child who is the hero and protagonist of the poem. He is not a
does not even exist in the world of the living.
specific child but an archetypal symbol of the individual human.
In many ways, "Travelers" revisits the ideas that opened the
The allusions to Greek mythology throughout the poem signal
text in the poem "Consecration"—although from a very
that this poem operates in the modes of myth and epic. In
different point of view. Both poems take the archetypal child,
Greek poet Homer's Odyssey (9–8 century BCE), as the hero
cast as poet or traveler, as their hero. The poet-speaker in
Odysseus returns home from the Trojan War, he lands on the
"Consecration" is on a spiritual quest filled with adversity. He
island inhabited by the enchantress Circe, who is mentioned in
thanks God for his suffering as it gives him the ability to
"Travelers." She traps men with wine and song and then turns
transcend all and thus fulfill his quest: "if I am to weave my
them into pigs. Odysseus remains as Circe's lover until Circe
mystic crown / I must braid it into all time, all space." This
sends him on his way with instructions to visit the underworld
crown is made of "primal rays" of light whose intensity would
before returning home. In another episode from Odyssey,
blind mortal eyes. It encompasses the entire known world and
which is also recounted in a poem by English poet Alfred Lord
transcends it, encompassing what is beyond as well. In the last
Tennyson (1809–92), Odysseus and his men visit the island of
two stanzas of "Travelers," the traveler chorus tells Death their
the Lotus Eaters. Those who eat the lotus become so blissfully
"hearts are filled with light." Having experienced all the world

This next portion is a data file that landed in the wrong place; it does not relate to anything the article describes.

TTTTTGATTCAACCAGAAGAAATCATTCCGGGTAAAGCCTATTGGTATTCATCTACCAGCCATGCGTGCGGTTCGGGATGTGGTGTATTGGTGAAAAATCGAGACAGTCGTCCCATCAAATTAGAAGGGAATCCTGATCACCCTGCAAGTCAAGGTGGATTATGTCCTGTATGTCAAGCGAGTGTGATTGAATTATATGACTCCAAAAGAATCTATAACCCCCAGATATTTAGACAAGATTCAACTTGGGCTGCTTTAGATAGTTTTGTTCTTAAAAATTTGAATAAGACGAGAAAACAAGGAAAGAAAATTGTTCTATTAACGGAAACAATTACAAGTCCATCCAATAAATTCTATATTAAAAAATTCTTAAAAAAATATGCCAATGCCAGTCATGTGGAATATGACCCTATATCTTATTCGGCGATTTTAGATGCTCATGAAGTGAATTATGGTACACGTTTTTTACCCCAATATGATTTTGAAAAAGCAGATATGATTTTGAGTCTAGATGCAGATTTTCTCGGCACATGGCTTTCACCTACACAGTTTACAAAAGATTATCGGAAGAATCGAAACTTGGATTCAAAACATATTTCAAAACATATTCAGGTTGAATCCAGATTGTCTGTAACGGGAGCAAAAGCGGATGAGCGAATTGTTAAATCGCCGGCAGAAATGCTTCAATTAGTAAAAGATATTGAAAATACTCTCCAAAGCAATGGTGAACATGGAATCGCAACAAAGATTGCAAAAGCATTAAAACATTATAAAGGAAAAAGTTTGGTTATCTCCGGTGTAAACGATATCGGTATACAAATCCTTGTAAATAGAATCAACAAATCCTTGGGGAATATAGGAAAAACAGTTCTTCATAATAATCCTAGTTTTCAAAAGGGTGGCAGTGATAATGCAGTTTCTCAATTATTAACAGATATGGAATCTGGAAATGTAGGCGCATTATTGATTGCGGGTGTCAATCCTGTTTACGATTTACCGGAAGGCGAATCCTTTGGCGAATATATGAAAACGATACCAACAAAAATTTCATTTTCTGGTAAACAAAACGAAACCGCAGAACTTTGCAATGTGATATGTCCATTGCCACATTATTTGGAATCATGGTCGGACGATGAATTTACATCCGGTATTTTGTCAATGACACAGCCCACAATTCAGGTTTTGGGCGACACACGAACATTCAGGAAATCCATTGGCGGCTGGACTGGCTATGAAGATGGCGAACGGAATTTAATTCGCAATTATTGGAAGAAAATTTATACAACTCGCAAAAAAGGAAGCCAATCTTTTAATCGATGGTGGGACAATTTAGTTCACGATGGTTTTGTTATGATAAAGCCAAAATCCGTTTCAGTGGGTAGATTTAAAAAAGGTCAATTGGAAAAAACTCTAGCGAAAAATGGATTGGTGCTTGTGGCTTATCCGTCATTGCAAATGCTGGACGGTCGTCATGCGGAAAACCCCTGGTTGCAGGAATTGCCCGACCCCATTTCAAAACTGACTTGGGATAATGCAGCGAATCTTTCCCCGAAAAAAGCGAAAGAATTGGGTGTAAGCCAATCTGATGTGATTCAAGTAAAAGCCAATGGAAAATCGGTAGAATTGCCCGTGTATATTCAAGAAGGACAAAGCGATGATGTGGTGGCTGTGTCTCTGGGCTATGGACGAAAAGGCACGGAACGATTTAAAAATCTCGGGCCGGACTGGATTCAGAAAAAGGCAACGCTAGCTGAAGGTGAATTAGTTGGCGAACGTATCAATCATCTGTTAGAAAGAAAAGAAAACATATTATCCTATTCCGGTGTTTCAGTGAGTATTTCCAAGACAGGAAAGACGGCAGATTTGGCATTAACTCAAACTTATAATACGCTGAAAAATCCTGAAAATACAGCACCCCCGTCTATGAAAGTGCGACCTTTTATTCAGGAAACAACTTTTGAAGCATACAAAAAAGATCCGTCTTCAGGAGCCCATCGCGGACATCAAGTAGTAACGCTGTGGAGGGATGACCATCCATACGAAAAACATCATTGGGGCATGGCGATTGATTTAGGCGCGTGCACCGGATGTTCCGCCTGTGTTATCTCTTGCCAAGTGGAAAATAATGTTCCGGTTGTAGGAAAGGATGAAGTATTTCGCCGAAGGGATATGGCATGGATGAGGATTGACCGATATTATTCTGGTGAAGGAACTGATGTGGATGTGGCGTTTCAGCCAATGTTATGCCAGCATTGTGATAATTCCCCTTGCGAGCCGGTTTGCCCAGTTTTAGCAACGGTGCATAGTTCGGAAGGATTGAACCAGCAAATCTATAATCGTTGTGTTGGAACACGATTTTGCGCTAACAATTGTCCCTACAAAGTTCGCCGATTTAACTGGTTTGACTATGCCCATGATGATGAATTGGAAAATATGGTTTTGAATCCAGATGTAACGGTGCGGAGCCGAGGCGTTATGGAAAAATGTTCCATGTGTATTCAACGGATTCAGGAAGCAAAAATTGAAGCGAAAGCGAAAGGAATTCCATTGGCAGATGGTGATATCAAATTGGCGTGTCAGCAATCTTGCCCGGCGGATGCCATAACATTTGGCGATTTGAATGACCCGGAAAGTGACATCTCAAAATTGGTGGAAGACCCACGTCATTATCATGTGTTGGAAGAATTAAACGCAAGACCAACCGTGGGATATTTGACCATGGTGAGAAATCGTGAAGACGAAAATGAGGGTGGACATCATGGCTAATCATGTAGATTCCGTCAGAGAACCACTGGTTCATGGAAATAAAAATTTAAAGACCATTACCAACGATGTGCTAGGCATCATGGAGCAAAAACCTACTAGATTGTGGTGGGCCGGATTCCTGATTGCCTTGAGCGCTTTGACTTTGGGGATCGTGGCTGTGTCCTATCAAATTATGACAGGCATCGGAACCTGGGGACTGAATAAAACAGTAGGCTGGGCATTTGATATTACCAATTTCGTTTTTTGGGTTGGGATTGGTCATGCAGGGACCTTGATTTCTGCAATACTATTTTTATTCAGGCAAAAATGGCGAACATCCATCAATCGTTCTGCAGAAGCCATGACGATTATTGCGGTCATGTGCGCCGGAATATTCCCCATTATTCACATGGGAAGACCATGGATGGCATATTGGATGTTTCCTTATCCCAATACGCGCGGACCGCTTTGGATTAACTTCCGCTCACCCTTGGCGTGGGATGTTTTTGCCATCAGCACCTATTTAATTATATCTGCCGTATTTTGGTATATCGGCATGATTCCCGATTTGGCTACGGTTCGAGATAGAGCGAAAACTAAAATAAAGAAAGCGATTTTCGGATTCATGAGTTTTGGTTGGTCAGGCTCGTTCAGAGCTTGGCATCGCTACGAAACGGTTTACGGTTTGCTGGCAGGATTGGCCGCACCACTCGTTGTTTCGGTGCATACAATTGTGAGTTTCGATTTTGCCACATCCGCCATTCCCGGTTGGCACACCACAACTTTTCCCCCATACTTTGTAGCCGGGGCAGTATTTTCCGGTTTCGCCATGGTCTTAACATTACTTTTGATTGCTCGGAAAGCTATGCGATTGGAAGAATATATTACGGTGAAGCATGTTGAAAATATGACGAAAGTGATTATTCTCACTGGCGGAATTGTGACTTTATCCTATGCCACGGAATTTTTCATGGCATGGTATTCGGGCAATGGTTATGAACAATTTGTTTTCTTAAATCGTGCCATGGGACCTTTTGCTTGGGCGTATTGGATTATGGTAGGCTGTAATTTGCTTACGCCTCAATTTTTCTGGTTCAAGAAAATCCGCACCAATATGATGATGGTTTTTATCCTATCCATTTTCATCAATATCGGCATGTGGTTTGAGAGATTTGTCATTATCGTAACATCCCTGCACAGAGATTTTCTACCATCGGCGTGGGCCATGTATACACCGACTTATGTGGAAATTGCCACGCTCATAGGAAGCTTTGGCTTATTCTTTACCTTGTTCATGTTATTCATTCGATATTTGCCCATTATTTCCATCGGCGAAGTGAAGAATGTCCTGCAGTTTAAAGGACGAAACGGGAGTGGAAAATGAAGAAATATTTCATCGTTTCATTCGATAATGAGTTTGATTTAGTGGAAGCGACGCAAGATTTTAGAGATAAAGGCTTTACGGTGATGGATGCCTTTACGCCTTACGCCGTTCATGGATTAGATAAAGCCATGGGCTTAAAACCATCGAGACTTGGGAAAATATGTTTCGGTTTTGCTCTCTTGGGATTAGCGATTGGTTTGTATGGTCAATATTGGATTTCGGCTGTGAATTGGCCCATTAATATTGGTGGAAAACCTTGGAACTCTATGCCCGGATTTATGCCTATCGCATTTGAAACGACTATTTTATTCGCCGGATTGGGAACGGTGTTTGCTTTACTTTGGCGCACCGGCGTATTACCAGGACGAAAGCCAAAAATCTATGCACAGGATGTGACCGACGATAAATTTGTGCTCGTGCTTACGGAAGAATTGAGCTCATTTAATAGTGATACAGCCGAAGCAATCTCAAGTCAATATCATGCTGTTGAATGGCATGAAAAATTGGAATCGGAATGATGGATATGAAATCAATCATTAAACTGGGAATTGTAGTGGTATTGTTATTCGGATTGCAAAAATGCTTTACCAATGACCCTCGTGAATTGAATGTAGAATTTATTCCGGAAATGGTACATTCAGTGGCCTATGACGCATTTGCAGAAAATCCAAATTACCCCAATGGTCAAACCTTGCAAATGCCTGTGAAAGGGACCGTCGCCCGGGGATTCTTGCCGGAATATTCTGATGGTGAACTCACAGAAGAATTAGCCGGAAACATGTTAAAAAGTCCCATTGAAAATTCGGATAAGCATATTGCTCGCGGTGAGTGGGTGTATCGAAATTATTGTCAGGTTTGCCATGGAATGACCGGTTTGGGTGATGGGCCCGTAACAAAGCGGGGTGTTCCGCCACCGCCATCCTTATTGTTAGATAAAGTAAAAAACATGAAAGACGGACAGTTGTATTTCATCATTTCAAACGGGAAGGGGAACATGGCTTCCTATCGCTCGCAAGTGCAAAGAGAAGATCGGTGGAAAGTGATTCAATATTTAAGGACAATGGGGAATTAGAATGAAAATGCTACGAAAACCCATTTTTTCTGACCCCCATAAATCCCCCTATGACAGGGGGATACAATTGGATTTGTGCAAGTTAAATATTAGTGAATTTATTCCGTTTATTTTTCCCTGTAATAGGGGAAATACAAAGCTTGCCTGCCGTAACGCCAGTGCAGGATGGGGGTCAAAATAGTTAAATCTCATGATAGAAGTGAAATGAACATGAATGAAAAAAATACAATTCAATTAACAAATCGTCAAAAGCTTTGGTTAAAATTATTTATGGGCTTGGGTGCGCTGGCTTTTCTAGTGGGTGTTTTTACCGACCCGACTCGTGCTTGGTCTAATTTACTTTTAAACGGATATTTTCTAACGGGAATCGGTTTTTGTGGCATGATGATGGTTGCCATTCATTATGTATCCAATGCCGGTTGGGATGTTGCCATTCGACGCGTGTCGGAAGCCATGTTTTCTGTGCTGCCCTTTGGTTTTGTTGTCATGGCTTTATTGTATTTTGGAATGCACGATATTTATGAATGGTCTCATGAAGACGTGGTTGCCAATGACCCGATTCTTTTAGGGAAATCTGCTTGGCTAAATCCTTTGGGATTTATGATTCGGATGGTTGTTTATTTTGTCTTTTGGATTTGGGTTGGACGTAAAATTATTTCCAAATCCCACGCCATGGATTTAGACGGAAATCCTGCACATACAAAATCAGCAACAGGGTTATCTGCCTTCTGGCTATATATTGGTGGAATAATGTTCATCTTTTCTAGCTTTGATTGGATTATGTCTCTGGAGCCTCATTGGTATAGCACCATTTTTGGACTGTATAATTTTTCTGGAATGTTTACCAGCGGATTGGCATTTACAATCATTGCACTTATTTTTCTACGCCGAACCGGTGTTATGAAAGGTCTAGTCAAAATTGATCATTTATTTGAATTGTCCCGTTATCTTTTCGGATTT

drugged they must be dragged off the island and chained to
and its darkness, as light-filled beings they are ready to move
the ship to continue their homeward journey. A third reference
beyond the world to continue their quest. The light imagery
positions the poem's hero as Orestes, whose story is
here recalls the light imagery at the end of "Consecration." The
recounted in a play by Greek dramatist Aeschylus (c. 525/24
mystic crown made of all space and all time is recast as the
BCE–456/455 BCE). Orestes conspires with his devoted sister
abyss beyond the world that encompasses both heaven and
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The Flowers of Evil Study Guide
hell. The Flowers of Evil thus comes full circle.
Quotes 39
"Under an Angel's unseen tutelage
/ the outcast child ... / will
g Quotes
recognize in all he eats and drinks
/ golden ambrosia and nectar of
"Satan Trismegistus subtly rocks /
the gods."
our ravished spirits on his wicked
— Narrator, To the Reader
— Narrator, Spleen and Ideal, Consecration
Although the young poet-speaker is cursed by his very mother
for being different, he is protected and blessed by heavenly
beings. Instead of falling into the darkness of the world's
Throughout the text, Satan appears as the director of human
hatred and suffering, the child falls under the spell of nature. In
effort. In this line, Baudelaire uses the image of Satan as an
discerning the spiritual essence within nature, the child
alchemist and a lover, acting upon humanity through both
complies with his divinely ordered task as poet.
modes. Trismegistus is the legendary founder of alchemy, an
antique pseudoscience involving the separation of substances
into their pure forms. Satan is the master alchemist who can
separate the human will and replace it with his own. Our spirits
"Thanks be to God, Who gives us
are "ravished" by him, as if entranced under a romantic spell,
suffering / as sacred remedy for
and we submit our bodies to this satanic intercourse. The
all our sins, / ... which prepares /
image emphasizes how completely humanity is controlled by
this force of evil.
the strong in spirit for divine
"I speak of Boredom which ... /
dreams of hangings ... / Reader,
you know this squeamish monster